I HAVE a confession to make. I am already a Darvish devotee of many years standing.
But it’s just too darn good to keep a secret any longer.
This charming little eaterie on Roundhay Road - which calls itself a ‘tea house’ but offers so much more - wears its Persian heart on its sleeve, and on every inch of wall inside the small restaurant, which is covered with art and artefacts celebrating a proud many-millenia-old culture.
A small family enterprise, it’s been quietly doing its thing for almost a decade now.
I first visited in 2007, and have enjoyed several meals there since.
On this occasion, I took along a dining partner who was unacquainted with the simple joys of Iranian cuisine.
The food is certainly not for those used to ‘light dining’.
Heavy on grilled meats and flavoursome pates, pickles and salads, the menu - like the restaurant and its owners - has nothing pretentious about it.
In fact, by the way our menus were falling apart at the seams, it was obvious the offer at Darvish hasn’t changed since it started.
But then, why change a good thing?
Little Oliver popped in for an early-bird dinner on a midweek and found the small restaurant buzzing with a single large group who were there to celebrate a child’s birthday and were clearly loving it. During our short stop-off, another small group came in and asked for their ‘usual’, with the waiter smiling and nodding his head. Darvish is clearly a place that people love to visit again and again.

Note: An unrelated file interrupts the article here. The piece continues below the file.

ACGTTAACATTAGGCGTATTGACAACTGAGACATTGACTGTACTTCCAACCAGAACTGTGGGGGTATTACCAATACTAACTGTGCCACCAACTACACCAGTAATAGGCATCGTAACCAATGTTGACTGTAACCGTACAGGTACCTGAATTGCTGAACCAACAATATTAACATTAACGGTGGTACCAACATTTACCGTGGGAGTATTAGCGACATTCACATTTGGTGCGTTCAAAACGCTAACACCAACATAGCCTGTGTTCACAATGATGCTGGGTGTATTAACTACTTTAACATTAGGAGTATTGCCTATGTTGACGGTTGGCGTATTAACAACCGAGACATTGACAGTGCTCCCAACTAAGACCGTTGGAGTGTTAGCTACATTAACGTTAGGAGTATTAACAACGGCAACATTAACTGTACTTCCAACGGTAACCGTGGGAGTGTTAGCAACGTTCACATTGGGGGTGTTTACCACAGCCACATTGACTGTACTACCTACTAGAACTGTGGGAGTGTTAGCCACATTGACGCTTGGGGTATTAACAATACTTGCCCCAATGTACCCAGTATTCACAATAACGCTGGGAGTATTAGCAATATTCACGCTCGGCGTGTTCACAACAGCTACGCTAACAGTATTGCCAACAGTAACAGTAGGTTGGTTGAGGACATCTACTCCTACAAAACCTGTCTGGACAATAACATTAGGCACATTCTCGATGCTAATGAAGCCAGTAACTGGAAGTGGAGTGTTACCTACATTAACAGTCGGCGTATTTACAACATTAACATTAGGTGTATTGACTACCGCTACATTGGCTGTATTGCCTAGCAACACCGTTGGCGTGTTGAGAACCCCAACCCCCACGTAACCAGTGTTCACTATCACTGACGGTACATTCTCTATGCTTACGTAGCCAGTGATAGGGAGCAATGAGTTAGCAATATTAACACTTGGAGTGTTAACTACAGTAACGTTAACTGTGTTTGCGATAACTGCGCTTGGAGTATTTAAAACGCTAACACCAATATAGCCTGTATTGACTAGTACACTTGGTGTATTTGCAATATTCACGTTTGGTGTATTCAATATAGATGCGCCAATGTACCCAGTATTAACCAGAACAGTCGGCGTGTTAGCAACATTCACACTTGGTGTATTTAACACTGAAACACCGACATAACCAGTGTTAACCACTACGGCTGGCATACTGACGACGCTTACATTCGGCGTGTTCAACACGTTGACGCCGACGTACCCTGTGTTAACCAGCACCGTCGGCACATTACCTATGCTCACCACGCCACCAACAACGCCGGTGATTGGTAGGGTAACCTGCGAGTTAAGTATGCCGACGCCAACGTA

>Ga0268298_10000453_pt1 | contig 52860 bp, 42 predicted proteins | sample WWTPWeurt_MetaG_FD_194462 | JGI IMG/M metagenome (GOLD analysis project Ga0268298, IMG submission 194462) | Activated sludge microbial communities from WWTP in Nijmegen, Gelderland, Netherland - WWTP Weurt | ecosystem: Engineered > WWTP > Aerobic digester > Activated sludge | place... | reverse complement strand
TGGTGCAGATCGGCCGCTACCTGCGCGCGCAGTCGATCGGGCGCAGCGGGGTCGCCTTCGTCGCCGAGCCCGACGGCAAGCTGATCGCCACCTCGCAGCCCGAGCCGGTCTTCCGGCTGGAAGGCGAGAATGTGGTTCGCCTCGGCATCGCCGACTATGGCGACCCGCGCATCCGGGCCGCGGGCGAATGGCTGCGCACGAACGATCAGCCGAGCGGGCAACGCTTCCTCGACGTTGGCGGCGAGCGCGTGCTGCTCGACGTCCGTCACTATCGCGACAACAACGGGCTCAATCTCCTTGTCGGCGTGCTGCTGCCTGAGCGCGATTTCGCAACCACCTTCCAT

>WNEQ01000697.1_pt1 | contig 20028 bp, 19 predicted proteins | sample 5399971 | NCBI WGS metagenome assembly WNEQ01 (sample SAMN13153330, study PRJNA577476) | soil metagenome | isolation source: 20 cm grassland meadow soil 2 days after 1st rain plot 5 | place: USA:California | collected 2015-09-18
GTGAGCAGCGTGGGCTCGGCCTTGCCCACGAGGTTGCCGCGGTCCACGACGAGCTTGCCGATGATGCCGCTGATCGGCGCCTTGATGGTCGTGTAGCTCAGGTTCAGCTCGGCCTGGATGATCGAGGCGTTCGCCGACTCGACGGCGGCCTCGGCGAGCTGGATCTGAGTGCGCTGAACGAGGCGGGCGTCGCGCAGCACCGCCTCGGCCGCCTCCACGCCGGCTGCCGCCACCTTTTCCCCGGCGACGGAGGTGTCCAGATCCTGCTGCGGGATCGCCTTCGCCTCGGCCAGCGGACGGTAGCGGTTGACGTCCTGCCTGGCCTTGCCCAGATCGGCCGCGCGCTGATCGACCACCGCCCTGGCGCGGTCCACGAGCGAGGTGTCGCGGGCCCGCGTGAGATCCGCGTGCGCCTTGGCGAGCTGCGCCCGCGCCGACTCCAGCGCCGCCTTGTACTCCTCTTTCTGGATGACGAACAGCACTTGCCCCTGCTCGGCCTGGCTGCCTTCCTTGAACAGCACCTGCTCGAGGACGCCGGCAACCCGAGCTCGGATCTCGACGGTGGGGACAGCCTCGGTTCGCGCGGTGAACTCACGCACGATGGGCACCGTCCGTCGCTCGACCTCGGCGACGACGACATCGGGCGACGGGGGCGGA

As this was an express visit, we asked if the food could be brought out as quick as possible and were not disappointed with the speedy service.
To start with, we opted to share the Mirza Ghasemi (£3.50). This vegetarian pate, made of mashed grilled aubergine, tomatoes garlic and spices, had real depth. Served with hot, fresh, crispy naan bread straight from the restaurant’s own clay oven, this was incredibly moreish,
As this was not my first visit, I deliberately went for something I’d not tried before for my main. As I was after a light meal - as light as possible in Persian terms - fish seemed a good option, although there’s not much of it on the menu. So I went for the Sabzi Polo Ba Mai (£8.50), which was advertised as salmon or sea bass served with herby rice. Unfortunately neither fish was available, but rainbow trout was offered instead. I have to say the dish was outstanding. The pan-fried trout was perfectly cooked and the fish just fell away from the bone. The accompanying herby rice, loaded with fresh dill and with every grain fluffy and beautifully cooked, was a stunning accompaniment. A real joy to eat.
My companion opted for a Chello Kebab Makhsoos (£8) a skewer of chicken fillet and a skewer of lamb kebab, served together with grilled tomatoes and saffron rice. The meat was very well cooked, the lamb slightly better so than the chicken, which was a tiny bit dry but still very tasty,
The service was impeccable and the food - at a total cost of just over £20 - an affordable and oft-repeatable treat.